“The road surface was submerged under rainwater, so I did not know that there were many deep potholes one after another. After crossing two holes, my truck tumbled at the third one and overturned,” a truck driver is quoted in Tuoi Tre, recalling the accident that cost him nearly VND100 million for repairing his vehicle.

The section of National Highway 1 that crosses Phu Yen Province stretches 66km was developed at a cost of VND4.3 trillion, or roughly US$180 million. It was opened to traffic only three years ago, but ever since, numerous complaints have been heard about the construction quality.

According to Phap Luat Online, the road surface deteriorates the most in two sections, at Quan Cau Pass and in An Dan Commune, where the road looks like having been plowed up, with many deep holes ready to trap and kill riders.

Vo Dinh Tien, chairman of Dong Hoa District, says in Dat Viet that prior to the accident, the local government had written to the road management agency demanding urgent repairs, but to no avail. The slow response led to the deadly accident, Tien says on the news site, stressing it is the responsibility of the road management agency to ensure safety for commuters.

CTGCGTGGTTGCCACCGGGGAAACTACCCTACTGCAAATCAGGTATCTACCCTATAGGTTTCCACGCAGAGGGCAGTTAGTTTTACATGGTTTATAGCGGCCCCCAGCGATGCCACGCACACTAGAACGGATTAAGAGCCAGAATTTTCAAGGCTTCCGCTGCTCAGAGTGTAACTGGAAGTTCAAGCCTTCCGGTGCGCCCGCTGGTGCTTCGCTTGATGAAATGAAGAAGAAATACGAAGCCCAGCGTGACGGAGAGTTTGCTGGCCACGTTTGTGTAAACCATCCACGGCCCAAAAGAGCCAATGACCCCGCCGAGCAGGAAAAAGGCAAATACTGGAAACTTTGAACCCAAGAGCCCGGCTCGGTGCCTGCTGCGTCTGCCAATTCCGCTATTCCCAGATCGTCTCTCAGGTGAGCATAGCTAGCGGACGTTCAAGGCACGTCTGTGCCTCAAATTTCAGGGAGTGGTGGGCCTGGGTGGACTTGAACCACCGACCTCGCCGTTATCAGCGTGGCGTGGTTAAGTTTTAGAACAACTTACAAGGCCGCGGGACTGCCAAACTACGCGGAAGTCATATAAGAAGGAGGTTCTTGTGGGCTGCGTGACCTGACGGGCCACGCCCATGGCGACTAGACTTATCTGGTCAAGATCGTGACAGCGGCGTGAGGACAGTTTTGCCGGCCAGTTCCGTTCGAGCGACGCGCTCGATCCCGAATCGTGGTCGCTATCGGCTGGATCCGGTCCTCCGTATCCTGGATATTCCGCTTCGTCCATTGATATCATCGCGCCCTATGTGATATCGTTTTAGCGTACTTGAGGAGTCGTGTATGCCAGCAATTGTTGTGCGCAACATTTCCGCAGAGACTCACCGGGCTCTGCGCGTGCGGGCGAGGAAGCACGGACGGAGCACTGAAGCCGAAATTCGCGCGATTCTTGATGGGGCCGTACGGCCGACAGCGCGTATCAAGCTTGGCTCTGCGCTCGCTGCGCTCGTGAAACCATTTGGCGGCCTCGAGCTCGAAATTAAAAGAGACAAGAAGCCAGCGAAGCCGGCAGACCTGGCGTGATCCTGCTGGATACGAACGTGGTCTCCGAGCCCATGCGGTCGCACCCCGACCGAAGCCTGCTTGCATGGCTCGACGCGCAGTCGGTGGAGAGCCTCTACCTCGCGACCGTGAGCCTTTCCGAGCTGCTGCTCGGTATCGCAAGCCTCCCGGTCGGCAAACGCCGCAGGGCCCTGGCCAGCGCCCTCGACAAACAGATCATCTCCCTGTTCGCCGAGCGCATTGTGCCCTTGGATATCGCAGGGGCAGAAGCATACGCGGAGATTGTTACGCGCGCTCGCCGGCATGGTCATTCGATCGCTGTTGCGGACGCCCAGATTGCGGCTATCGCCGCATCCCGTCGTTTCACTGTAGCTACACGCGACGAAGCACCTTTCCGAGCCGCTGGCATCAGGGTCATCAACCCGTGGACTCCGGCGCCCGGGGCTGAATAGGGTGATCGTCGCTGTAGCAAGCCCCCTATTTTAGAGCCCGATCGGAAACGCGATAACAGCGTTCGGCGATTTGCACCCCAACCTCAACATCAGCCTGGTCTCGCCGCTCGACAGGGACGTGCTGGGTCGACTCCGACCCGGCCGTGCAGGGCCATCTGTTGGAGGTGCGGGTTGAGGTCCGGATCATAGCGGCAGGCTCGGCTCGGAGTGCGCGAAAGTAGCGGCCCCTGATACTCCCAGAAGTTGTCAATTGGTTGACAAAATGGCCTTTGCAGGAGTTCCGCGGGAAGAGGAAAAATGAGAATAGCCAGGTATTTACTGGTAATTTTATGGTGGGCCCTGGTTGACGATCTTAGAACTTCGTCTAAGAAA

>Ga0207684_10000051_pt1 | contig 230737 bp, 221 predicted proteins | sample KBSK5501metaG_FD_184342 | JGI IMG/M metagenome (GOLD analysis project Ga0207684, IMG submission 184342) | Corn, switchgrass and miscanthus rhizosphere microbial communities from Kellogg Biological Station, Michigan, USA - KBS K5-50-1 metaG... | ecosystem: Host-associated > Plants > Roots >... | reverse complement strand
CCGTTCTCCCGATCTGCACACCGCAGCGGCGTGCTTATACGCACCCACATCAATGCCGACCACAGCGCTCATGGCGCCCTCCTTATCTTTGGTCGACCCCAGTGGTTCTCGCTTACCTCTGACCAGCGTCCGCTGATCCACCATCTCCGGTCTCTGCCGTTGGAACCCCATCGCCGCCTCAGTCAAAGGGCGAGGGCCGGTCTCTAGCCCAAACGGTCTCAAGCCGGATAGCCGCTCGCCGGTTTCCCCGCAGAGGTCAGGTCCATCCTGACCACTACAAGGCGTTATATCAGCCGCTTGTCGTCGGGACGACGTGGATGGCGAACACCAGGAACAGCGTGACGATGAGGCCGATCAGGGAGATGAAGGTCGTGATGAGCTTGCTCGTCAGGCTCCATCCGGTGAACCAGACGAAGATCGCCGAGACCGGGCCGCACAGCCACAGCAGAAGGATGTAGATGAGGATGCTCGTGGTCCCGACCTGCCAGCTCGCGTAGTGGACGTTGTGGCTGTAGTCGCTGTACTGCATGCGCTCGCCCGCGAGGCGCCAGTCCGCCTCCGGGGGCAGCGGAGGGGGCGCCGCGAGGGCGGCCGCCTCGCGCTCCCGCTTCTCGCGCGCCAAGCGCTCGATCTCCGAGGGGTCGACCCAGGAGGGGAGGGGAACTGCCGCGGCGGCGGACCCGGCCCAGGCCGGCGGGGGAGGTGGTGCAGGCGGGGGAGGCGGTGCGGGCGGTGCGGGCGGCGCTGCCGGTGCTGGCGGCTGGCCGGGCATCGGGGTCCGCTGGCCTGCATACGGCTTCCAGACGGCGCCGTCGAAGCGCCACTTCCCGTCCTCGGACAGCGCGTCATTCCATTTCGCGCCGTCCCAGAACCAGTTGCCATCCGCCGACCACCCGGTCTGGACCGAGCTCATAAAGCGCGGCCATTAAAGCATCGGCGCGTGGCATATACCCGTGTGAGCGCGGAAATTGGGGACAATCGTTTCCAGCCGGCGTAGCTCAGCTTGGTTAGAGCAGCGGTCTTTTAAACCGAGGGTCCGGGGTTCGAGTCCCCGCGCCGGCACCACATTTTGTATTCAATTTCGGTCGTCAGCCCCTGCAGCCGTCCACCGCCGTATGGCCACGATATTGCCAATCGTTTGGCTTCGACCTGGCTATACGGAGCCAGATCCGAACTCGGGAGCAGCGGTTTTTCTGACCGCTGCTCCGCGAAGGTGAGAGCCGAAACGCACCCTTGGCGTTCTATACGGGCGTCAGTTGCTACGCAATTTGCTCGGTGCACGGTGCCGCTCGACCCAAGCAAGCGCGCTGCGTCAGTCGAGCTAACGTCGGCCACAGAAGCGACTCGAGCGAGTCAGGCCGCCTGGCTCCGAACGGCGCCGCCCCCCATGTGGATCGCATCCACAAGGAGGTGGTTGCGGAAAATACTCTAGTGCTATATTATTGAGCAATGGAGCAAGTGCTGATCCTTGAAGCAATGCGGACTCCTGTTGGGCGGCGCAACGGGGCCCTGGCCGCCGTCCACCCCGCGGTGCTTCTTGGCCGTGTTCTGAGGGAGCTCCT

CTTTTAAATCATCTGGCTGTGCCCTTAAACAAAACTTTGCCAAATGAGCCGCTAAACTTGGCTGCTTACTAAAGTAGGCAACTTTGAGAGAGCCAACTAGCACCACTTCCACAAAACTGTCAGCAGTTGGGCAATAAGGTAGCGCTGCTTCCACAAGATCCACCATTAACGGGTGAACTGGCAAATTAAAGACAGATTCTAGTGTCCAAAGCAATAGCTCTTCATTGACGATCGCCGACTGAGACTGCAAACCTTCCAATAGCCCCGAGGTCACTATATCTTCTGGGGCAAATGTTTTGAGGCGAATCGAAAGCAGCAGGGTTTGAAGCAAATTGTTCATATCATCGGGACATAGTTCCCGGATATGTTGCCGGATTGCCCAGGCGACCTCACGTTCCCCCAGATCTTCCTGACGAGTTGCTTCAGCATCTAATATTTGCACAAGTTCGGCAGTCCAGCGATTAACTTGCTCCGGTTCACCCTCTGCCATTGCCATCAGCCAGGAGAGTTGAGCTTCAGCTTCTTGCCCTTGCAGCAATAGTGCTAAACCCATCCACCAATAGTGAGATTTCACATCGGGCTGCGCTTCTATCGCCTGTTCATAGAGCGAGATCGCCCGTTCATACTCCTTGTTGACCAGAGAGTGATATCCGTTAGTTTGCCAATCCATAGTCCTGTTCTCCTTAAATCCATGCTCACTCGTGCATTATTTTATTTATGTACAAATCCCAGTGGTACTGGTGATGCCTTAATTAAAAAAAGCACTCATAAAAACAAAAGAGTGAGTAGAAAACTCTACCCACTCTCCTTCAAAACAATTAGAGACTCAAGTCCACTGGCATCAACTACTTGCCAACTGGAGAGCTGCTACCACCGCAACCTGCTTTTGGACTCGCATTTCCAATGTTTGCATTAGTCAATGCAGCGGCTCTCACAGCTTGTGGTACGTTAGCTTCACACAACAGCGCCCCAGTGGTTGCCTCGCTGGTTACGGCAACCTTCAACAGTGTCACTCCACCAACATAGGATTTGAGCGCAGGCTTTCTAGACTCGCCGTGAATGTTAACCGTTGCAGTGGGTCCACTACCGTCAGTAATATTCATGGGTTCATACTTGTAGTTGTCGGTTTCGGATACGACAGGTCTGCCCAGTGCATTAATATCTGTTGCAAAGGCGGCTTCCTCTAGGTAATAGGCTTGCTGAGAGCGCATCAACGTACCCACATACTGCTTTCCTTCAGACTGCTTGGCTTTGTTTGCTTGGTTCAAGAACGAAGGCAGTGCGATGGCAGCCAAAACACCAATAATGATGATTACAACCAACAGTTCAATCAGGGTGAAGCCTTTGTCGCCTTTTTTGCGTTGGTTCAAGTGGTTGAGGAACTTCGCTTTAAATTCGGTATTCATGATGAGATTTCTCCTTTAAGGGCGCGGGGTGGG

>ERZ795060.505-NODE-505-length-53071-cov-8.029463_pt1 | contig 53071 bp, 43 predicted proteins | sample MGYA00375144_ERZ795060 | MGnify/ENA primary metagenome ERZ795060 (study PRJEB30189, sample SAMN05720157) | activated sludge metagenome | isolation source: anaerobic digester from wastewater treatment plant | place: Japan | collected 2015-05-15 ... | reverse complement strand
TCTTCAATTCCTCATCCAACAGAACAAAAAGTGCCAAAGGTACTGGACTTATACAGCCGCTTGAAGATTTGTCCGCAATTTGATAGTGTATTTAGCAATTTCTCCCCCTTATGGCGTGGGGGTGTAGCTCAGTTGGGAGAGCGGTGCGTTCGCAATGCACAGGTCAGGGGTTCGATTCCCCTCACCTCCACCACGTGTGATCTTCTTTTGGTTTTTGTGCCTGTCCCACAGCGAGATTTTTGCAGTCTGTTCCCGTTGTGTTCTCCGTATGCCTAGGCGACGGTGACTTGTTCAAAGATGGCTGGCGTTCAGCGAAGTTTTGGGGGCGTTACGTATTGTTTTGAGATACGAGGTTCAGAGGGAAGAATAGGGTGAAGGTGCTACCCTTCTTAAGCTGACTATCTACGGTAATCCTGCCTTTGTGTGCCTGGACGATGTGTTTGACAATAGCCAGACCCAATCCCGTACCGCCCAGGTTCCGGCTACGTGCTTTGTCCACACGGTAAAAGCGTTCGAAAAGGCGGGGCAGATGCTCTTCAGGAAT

Nguyen Thanh Tri, director of Phu Yen’s Department of Transport, says in Phap Luat Online that the contractor repaired the section in October, but just days later, the road has deteriorated again, with new potholes appearing and old ones widening. However, while standard repair and management has not been conducted, the contractor must take temporary measures to ensure traffic safety.

After the accident, the Thang Long Project Management Board, which oversees the road project, has sent condolences to the family of the deceased plus VND50 million, Dan Viet reports, citing Vu Ngoc Duong as deputy director of the management board. However, many people demand that this should be treated as a criminal offense.

Huynh Minh Thuong, Chairman of Hoa Xuan Dong Commune, says in Tuoi Tre that if temporary safety measures had been taken pending the repair, the fatal accident would not have taken place, and therefore, “I demand that those relevant people and agencies must be held responsible.”